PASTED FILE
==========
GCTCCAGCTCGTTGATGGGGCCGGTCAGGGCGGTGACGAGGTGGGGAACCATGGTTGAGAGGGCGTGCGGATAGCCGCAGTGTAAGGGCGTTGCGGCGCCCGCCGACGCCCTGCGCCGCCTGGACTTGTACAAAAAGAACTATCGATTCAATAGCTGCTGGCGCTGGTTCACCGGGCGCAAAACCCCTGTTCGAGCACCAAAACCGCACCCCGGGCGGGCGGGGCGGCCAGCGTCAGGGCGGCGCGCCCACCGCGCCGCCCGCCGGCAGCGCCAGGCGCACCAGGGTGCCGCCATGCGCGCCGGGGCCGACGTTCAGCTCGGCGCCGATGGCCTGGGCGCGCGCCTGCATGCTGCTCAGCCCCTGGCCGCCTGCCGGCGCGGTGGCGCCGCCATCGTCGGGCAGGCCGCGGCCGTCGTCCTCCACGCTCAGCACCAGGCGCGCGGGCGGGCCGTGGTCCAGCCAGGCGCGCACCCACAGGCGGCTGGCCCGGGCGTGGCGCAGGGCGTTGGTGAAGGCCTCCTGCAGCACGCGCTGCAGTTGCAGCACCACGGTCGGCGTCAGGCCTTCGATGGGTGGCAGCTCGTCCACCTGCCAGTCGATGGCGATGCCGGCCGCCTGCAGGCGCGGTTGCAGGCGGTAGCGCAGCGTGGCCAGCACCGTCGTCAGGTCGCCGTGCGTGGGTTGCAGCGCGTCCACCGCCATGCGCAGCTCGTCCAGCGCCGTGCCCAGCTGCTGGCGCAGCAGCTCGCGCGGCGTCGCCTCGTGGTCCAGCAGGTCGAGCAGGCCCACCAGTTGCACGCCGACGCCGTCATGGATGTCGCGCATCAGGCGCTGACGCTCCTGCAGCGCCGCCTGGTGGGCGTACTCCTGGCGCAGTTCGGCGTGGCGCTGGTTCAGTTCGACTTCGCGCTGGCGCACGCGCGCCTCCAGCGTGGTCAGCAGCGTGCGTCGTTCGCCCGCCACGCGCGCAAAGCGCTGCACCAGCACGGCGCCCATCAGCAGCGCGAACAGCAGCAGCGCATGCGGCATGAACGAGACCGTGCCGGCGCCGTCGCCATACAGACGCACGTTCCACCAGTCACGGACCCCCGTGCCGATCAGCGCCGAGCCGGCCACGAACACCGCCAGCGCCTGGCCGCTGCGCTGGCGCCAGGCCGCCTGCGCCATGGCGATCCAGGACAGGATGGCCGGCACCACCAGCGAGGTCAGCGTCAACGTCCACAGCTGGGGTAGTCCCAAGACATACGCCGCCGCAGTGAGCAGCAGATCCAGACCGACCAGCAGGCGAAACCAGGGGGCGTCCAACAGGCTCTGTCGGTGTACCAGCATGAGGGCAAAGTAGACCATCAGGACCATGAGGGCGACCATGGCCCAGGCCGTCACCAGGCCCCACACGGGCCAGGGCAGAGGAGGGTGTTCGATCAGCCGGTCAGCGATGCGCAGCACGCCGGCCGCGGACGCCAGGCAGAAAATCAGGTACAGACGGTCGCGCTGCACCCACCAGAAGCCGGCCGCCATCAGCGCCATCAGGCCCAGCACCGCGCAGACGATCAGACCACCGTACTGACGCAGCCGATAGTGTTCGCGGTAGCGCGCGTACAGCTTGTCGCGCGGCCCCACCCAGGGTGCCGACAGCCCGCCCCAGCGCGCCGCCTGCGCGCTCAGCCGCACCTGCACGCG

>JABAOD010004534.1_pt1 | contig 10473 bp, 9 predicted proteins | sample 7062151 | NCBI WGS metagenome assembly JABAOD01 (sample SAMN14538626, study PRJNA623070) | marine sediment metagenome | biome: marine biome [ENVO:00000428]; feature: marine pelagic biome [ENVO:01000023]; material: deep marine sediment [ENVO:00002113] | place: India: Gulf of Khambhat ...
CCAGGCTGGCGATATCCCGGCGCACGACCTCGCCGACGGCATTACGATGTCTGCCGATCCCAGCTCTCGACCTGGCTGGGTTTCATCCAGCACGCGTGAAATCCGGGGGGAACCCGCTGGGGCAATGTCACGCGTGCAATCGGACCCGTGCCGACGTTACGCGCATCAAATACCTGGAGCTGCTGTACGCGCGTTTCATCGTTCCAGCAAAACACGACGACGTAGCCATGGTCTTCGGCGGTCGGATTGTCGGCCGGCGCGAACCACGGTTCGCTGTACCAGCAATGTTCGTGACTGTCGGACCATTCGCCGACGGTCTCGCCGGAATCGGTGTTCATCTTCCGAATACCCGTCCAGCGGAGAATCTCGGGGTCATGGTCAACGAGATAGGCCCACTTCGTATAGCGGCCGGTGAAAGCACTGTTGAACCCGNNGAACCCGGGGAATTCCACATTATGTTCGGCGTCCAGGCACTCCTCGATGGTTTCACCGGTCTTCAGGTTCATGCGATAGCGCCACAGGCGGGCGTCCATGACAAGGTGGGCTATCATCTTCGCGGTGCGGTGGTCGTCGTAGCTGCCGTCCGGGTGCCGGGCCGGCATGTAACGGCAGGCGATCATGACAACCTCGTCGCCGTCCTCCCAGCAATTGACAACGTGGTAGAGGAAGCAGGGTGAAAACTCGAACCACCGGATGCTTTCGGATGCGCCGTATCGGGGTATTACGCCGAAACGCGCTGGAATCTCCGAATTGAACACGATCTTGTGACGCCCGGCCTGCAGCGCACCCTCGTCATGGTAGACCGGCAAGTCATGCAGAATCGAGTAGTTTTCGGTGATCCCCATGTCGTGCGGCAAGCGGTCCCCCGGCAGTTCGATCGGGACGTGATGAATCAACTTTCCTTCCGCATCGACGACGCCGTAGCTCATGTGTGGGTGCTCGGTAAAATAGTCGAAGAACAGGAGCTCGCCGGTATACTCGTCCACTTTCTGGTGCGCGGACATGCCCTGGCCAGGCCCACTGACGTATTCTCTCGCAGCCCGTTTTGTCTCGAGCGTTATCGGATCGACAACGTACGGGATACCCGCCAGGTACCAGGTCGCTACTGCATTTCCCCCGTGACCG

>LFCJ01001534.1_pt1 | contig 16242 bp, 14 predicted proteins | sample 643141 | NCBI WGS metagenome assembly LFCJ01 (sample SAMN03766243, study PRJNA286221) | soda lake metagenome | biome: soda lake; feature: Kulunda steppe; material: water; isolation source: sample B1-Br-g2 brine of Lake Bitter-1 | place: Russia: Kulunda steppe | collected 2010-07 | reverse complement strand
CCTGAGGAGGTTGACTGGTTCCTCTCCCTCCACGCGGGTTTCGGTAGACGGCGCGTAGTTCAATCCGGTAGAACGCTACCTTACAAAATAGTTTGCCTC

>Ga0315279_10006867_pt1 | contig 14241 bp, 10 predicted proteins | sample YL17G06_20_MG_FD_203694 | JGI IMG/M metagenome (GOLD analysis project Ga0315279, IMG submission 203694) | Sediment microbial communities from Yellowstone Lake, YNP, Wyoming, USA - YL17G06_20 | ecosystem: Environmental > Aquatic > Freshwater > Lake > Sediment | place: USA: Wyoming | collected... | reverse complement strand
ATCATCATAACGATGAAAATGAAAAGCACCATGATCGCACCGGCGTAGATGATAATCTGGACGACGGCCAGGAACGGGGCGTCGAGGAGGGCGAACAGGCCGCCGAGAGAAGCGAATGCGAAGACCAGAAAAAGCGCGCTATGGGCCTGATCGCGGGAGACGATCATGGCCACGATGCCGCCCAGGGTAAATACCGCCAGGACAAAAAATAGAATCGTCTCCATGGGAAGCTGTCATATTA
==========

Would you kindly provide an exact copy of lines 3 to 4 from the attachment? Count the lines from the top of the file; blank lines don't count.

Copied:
CCAGGCTGGCGATATCCCGGCGCACGACCTCGCCGACGGCATTACGATGTCTGCCGATCCCAGCTCTCGACCTGGCTGGGTTTCATCCAGCACGCGTGAAATCCGGGGGGAACCCGCTGGGGCAATGTCACGCGTGCAATCGGACCCGTGCCGACGTTACGCGCATCAAATACCTGGAGCTGCTGTACGCGCGTTTCATCGTTCCAGCAAAACACGACGACGTAGCCATGGTCTTCGGCGGTCGGATTGTCGGCCGGCGCGAACCACGGTTCGCTGTACCAGCAATGTTCGTGACTGTCGGACCATTCGCCGACGGTCTCGCCGGAATCGGTGTTCATCTTCCGAATACCCGTCCAGCGGAGAATCTCGGGGTCATGGTCAACGAGATAGGCCCACTTCGTATAGCGGCCGGTGAAAGCACTGTTGAACCCGNNGAACCCGGGGAATTCCACATTATGTTCGGCGTCCAGGCACTCCTCGATGGTTTCACCGGTCTTCAGGTTCATGCGATAGCGCCACAGGCGGGCGTCCATGACAAGGTGGGCTATCATCTTCGCGGTGCGGTGGTCGTCGTAGCTGCCGTCCGGGTGCCGGGCCGGCATGTAACGGCAGGCGATCATGACAACCTCGTCGCCGTCCTCCCAGCAATTGACAACGTGGTAGAGGAAGCAGGGTGAAAACTCGAACCACCGGATGCTTTCGGATGCGCCGTATCGGGGTATTACGCCGAAACGCGCTGGAATCTCCGAATTGAACACGATCTTGTGACGCCCGGCCTGCAGCGCACCCTCGTCATGGTAGACCGGCAAGTCATGCAGAATCGAGTAGTTTTCGGTGATCCCCATGTCGTGCGGCAAGCGGTCCCCCGGCAGTTCGATCGGGACGTGATGAATCAACTTTCCTTCCGCATCGACGACGCCGTAGCTCATGTGTGGGTGCTCGGTAAAATAGTCGAAGAACAGGAGCTCGCCGGTATACTCGTCCACTTTCTGGTGCGCGGACATGCCCTGGCCAGGCCCACTGACGTATTCTCTCGCAGCCCGTTTTGTCTCGAGCGTTATCGGATCGACAACGTACGGGATACCCGCCAGGTACCAGGTCGCTACTGCATTTCCCCCGTGACCG

>LFCJ01001534.1_pt1 | contig 16242 bp, 14 predicted proteins | sample 643141 | NCBI WGS metagenome assembly LFCJ01 (sample SAMN03766243, study PRJNA286221) | soda lake metagenome | biome: soda lake; feature: Kulunda steppe; material: water; isolation source: sample B1-Br-g2 brine of Lake Bitter-1 | place: Russia: Kulunda steppe | collected 2010-07 | reverse complement strand